Gambling lore holds that some heavy gamblers experience orgasm while being totally absorbed in the gambling experience. Whilst I have never come across such a case there are many examples of gamblers who make such comparisons. For instance, an infamous problem gambler known as ‘Charlie K’ claimed “every time I tapped out at a racetrack, it was just like a massive orgasm”. Actual orgasm during gambling is most probably a myth or unusual personal peculiarity although the ‘thrill’ and ‘high’ that many gamblers report while gambling, may be similar to the emotional arousal experienced during sex. On the other hand, it is perhaps worth noting that there are case studies in the psychological literature suggesting that one of the side effects of problem gambling may be impotence!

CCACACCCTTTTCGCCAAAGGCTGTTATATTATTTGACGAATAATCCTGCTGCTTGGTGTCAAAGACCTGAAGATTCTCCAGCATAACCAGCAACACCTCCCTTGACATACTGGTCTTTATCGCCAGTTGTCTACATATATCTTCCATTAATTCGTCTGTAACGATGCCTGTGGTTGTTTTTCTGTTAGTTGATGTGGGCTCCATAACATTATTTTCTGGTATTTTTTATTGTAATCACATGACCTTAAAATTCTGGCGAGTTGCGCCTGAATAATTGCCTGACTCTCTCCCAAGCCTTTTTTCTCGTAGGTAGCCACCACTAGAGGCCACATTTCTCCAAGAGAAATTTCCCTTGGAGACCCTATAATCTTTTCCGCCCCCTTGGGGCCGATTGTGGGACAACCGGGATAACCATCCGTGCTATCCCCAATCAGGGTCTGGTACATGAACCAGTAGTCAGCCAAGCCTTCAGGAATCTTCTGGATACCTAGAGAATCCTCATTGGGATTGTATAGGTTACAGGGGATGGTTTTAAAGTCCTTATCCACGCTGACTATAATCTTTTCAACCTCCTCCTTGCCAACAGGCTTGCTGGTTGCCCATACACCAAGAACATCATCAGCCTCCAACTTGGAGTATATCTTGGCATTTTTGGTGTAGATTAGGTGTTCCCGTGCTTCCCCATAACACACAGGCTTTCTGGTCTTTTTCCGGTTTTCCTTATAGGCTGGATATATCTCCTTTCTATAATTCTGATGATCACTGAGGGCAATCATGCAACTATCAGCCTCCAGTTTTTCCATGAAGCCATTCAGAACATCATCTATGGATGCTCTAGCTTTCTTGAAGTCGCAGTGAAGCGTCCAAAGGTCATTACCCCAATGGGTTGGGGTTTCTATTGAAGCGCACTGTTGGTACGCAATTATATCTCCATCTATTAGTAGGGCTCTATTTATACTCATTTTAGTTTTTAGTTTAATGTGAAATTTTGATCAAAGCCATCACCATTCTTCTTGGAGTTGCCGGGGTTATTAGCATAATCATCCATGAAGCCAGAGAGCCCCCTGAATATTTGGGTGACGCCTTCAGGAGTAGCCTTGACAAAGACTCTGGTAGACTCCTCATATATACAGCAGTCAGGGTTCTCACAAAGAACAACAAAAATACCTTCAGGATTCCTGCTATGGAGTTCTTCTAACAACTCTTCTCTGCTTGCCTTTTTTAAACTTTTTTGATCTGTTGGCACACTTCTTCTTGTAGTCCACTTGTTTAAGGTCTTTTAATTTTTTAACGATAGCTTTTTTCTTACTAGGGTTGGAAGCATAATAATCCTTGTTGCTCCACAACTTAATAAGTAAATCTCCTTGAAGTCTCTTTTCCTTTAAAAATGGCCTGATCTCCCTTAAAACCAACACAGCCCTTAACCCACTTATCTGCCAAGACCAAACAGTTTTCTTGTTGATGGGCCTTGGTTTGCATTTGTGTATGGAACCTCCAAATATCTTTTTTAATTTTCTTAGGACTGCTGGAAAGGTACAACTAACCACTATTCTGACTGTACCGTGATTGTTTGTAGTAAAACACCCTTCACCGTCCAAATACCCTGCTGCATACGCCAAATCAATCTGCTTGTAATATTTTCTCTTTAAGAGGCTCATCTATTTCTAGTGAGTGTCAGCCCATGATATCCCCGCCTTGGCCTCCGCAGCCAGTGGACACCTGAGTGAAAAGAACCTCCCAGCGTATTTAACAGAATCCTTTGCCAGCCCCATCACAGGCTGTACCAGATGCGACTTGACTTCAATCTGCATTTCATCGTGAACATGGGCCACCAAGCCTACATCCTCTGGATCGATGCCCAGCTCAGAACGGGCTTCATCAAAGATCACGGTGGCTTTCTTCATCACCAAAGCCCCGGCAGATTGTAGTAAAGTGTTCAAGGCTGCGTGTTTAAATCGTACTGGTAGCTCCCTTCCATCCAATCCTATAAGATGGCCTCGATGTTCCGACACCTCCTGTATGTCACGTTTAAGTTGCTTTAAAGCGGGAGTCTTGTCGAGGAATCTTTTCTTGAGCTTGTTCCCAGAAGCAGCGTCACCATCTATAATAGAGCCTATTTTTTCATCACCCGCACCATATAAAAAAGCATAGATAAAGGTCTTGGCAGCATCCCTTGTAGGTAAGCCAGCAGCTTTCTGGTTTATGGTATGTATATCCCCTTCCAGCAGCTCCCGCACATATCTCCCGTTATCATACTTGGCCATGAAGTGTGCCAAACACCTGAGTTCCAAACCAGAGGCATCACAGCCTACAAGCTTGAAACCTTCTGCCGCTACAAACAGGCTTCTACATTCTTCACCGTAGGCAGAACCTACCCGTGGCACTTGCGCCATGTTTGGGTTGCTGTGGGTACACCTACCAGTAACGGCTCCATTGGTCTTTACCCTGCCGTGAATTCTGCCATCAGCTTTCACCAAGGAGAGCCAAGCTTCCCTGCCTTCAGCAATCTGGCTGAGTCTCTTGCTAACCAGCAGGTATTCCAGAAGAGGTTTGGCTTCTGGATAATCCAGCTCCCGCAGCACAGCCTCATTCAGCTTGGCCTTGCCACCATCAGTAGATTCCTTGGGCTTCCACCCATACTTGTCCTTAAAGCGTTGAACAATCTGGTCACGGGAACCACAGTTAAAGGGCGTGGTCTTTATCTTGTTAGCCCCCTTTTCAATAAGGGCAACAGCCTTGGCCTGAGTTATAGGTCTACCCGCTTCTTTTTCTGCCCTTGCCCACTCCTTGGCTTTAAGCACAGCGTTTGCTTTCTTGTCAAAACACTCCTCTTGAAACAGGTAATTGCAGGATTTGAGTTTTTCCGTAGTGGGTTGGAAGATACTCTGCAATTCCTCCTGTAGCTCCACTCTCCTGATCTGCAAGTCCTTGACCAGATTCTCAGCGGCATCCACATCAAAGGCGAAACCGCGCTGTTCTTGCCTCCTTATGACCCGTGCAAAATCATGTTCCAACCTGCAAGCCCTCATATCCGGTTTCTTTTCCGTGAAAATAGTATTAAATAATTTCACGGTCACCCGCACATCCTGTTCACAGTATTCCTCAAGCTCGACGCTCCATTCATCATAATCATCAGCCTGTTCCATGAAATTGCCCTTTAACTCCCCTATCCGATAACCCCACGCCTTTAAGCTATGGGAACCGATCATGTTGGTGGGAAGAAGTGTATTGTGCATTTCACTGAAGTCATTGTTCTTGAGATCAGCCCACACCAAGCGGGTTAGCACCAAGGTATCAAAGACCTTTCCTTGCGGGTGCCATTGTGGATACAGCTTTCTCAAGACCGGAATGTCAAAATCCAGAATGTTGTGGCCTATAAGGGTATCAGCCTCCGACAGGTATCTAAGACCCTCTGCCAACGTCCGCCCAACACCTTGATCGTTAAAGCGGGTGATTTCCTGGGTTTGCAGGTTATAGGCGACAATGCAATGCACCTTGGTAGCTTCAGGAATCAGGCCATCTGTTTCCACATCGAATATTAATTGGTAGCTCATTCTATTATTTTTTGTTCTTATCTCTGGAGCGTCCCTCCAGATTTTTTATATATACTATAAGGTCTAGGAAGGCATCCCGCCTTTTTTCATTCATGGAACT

There is also the language of gambling. Psychoanalysts claim that the language used by gamblers gives clues to both the anal and genital sexuality of gambling. Dice playing is known as ‘craps’ and players use the phrases “to come” and “come-line”. The numbers ‘10’ and ‘4’ are known as “Big Dick” and “little Dick” respectively. The combined stakes are known as “the pot” and there are enema overtones in the phrase “to be cleaned out” when the gambler loses everything.  A show-off gambler is described as “cocky” or a “Posing Dick”. Furthermore, many card games bring sex to mind including ‘poker’ (male genitalia), ‘stud poker’ (intercourse) and ‘solo’ (masturbation). In addition, gamblers often express their feelings using sexual analogies. Gamblers often claim that they get the same kick out of gambling as they do about sex or comment on how they “would like to get a piece of Lady Luck”. Conversely, sex for the gambler can take on gambling overtones with men who “chase women” or try to “score with women”. Easy ‘pick-ups’ are referred to as “a safe bet” or “sure fire winner”.